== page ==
VR and Control

 In Virtual Reality News

Despite the immersive qualities seen in virtual reality, one of the main issues that remains to be solved is control. The goal with any controller is for it to feel natural, smooth, and versatile in the player’s hands. Over time, the player should be able to interact with the environment seamlessly, without any hesitation or need to think about what buttons to press.

 

The three most popular VR platforms all have their own unique peripherals for control and some are arguably much better than the others. The HTC Vive’s controllers feature 21 sensors in each controller, along with haptic feedback. The Oculus Touch also features haptic feedback and between the two of these controllers, it really comes down to personal preference when deciding which one is superior. The third, and arguably the weakest of the controllers is the PlayStation Move controller. These were originally created for the Playstation Move platform, a competitor to Xbox’s Kinect, and because these weren’t first created with VR in mind, these controllers tend to feel very bulky and unintuitive.

 

When I’ve tried VR in the past, control has always been one of the factors holding back an almost completely immersive experience. Whether it’s holding something in your hand that feels completely different to whatever you’re holding in the game, or looking down and seeing floating arms that aren’t responding as accurately as you’d want them to, there are definitely a lot of issues that remain when it comes to control in VR. I know from personal experience that if a VR controller becomes frustrating, I resort to a standard controller if possible because it actually feels more natural and responsive to me. I can use a standard Xbox or PlayStation controller without thinking, and virtual reality controllers can feel a bit awkward to me. There are times when motion control feels perfect but for every one of those times, there are a handful of clunky instances.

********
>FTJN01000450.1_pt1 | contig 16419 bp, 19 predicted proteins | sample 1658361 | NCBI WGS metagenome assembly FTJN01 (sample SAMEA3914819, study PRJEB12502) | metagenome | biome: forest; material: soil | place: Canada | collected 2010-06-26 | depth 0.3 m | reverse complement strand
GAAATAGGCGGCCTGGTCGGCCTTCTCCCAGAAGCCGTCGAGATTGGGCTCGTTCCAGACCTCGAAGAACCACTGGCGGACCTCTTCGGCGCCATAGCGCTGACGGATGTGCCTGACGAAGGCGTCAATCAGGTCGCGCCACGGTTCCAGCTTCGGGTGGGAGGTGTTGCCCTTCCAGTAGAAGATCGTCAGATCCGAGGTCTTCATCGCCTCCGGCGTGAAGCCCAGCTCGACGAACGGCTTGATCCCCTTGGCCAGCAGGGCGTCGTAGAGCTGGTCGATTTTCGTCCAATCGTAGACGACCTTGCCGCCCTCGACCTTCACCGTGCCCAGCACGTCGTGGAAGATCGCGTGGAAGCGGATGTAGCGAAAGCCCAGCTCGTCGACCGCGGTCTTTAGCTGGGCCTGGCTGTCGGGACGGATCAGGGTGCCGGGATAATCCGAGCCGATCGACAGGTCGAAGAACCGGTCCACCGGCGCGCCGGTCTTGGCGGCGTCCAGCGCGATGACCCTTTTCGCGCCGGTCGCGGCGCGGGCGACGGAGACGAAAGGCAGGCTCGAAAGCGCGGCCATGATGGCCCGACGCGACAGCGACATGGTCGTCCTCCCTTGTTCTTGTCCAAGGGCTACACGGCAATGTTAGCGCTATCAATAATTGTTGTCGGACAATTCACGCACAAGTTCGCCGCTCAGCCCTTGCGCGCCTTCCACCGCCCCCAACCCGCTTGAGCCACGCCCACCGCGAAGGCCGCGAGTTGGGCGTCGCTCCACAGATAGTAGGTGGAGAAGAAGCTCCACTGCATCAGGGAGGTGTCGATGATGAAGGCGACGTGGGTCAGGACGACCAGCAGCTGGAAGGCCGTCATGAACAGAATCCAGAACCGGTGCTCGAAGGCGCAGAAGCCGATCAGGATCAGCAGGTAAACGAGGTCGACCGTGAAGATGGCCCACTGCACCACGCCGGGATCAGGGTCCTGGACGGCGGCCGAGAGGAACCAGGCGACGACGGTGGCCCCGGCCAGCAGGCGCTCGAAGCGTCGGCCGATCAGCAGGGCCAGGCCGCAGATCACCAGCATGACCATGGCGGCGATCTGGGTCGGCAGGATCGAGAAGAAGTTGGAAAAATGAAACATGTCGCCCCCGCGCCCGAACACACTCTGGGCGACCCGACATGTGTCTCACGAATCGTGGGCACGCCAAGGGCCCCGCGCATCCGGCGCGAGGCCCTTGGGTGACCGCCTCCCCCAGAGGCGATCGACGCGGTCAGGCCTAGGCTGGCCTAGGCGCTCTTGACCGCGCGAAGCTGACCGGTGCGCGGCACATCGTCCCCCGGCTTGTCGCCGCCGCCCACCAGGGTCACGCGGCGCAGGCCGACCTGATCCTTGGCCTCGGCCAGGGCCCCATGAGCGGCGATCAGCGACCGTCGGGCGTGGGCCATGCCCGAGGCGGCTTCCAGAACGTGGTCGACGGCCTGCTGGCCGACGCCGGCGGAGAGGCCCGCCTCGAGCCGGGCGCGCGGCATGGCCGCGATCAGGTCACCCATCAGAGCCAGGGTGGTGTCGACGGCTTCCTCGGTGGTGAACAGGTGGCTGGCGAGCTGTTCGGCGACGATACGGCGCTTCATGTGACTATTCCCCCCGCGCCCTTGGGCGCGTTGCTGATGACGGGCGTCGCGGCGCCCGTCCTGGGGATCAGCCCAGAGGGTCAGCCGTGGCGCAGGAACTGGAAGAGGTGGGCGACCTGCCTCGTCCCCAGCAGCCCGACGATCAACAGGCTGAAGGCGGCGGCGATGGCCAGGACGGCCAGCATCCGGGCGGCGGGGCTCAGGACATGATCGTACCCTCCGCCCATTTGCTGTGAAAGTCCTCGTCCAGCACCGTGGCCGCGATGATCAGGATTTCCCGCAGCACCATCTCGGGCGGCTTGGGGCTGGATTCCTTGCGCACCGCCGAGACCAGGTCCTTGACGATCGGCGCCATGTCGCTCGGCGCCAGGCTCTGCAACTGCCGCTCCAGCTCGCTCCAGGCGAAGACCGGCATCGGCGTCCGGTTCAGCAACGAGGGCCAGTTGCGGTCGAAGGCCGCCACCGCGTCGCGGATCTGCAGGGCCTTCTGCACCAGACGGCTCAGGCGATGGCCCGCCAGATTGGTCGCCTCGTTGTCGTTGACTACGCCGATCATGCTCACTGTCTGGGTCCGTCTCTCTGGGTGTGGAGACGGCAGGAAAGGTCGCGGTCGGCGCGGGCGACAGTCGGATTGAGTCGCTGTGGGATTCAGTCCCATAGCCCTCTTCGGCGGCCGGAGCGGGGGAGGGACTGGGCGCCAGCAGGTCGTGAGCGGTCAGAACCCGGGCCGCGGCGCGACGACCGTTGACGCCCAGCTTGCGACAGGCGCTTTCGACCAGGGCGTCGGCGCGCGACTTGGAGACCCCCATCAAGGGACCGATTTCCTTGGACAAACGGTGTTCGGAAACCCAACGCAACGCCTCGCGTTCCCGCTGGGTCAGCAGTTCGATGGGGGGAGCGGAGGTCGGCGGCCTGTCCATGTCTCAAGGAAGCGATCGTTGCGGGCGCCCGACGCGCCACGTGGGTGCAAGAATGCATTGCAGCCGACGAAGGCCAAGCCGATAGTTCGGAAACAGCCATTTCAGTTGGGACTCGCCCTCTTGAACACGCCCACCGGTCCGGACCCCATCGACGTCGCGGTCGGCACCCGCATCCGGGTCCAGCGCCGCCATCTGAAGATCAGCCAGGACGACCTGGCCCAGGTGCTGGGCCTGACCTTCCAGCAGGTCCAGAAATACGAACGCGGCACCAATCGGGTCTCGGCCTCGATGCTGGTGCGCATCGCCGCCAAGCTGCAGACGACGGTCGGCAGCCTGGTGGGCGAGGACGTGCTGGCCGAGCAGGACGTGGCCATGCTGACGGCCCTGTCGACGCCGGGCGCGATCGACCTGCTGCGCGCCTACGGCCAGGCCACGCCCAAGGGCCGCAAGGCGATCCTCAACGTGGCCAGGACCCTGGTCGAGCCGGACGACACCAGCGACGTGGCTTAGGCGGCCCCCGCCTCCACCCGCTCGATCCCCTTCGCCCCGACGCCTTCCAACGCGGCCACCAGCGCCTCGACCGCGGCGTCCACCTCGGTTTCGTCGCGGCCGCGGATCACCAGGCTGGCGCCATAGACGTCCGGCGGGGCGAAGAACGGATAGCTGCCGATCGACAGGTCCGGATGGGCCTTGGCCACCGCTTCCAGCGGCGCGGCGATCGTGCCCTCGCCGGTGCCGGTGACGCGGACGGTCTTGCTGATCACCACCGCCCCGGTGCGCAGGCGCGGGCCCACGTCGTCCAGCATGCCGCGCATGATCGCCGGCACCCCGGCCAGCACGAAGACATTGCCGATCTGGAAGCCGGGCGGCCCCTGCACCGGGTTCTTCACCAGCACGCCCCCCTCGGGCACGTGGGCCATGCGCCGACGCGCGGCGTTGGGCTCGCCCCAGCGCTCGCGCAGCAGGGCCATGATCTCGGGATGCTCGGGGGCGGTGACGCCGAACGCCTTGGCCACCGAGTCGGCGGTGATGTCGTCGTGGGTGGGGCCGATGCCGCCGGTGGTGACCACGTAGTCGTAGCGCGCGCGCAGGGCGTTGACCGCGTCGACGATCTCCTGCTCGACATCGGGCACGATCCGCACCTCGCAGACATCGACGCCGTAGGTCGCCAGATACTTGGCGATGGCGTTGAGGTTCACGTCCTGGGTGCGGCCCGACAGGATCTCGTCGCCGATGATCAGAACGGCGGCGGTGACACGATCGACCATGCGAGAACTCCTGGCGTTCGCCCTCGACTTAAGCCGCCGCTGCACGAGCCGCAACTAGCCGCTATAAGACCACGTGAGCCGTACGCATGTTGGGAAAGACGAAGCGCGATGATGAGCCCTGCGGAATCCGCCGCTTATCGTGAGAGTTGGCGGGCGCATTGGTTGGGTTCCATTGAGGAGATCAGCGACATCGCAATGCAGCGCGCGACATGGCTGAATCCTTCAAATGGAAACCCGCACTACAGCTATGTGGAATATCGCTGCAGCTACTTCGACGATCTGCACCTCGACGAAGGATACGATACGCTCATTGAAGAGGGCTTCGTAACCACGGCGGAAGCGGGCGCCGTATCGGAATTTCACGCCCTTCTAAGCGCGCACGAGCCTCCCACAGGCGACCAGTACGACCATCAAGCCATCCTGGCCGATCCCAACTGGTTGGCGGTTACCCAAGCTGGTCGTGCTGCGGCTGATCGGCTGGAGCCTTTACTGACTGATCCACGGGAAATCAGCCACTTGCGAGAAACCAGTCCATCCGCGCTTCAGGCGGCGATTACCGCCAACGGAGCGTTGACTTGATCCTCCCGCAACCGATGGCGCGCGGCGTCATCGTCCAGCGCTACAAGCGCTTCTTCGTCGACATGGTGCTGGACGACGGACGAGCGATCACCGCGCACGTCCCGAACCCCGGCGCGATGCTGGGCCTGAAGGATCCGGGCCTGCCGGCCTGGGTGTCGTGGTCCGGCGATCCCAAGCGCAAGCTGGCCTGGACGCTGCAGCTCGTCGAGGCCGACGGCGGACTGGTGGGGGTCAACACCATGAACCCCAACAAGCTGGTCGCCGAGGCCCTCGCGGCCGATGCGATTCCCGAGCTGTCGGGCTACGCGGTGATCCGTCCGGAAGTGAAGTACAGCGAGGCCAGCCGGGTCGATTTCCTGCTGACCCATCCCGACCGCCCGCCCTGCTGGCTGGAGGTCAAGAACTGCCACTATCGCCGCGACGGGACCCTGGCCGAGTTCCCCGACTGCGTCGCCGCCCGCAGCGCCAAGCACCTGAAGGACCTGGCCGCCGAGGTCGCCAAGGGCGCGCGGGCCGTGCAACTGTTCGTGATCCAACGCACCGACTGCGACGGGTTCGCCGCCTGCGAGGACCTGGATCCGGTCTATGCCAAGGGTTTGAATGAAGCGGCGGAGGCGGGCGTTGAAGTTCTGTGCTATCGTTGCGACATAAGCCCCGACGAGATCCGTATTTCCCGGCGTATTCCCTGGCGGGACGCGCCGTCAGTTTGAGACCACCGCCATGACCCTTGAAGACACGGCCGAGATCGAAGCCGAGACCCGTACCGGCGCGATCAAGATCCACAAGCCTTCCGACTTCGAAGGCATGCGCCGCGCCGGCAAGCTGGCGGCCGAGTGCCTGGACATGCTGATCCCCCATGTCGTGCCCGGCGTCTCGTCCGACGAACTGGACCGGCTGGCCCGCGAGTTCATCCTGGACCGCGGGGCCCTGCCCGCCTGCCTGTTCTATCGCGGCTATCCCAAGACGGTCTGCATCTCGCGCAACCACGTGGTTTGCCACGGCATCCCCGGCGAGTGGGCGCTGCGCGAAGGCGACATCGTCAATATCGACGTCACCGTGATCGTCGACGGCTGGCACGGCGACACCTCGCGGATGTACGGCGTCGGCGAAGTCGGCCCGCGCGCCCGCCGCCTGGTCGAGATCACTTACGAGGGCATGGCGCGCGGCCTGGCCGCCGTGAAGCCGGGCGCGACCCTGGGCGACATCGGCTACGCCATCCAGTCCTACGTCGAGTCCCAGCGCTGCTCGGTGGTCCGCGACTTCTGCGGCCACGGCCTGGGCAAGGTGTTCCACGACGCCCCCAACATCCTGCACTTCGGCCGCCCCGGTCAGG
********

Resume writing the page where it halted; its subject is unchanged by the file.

A new VR development kit, Qualcomm’s Snapdragon 835 Virtual Reality Development Kit, is slated to be available in the second quarter of 2017. This headset is a mobile VR headset and differs from platforms such as the Rift, Vive and PlayStation VR. Unlike the PC and console based platforms, it does not use external tracking devices placed around a room in order to detect movement because it’s a mobile VR platform. Instead, this new VR headset is using technology provided by Leap Motion in order to introduce a new, possibly more immersive method of controlling in VR. Leap Motion is using hand-tracking in order to create of control that doesn’t have to rely on a physically held device. The Leap Motion technology is placed on the front of the VR headset and it has a 180 degree field of view, however, if you turn your head away from your hands, it remembers your hand placement.  Even the newest iteration of the Samsung Gear VR is using a physical controller, so this step towards hand-tracking control could be a promising move in a different direction.

 

The Leap Motion hand-tracking technology has the potential to do away with the clunkiness of physical motion controllers and allow players to fully immerse themselves in whatever environment or situation they’re supposed to be experiencing. It’s the exact method of control people have witnessed in futuristic movies and the idea of it becoming a reality is incredibly exciting. Depending on the accuracy of the gesture tracking, this type of control could prove to have enormous success in a variety of applications even outside of gaming. I can already envision artists creating impressive digital sculptures, paintings, and architecture with the simple movement of their hands. There’s no doubt that Leap Motion’s implementation into VR headsets looks promising, but I do see how there could potentially be some drawbacks when it comes to immersion.

 

Doing away with a controller adds to immersion, but the absence of holding a physical object also does away with haptic feedback. When first introduced, haptic feedback was seen to many as a gimmick. In the present however, it’s used in almost every physical controller out there. Even smartphones utilize this feature because it successfully confirms whatever input the user is trying to perform. Haptic feedback and vibration helps with the overall feel of performing an action and its absence could be troubling. Another issue I could see arising is the accuracy of the hand-tracking. Controlling without holding a physical object can sometimes feel awkward or unresponsive. I’ve had experiences with Microsoft’s Kinect that have been very frustrating and it really took me out of the experience. However, as long as the tracking is accurate the possibility of this issue will be avoided.

 

Leap Motion’s hand-tracking technology being implemented into Qualcomm’s Snapdragon 835 Virtual Reality Development Kit undoubtedly has the potential to reach greatness. I can’t wait to see what’s to come in the future and I’m excited to see how this method of control will be utilized in both games and other applications.

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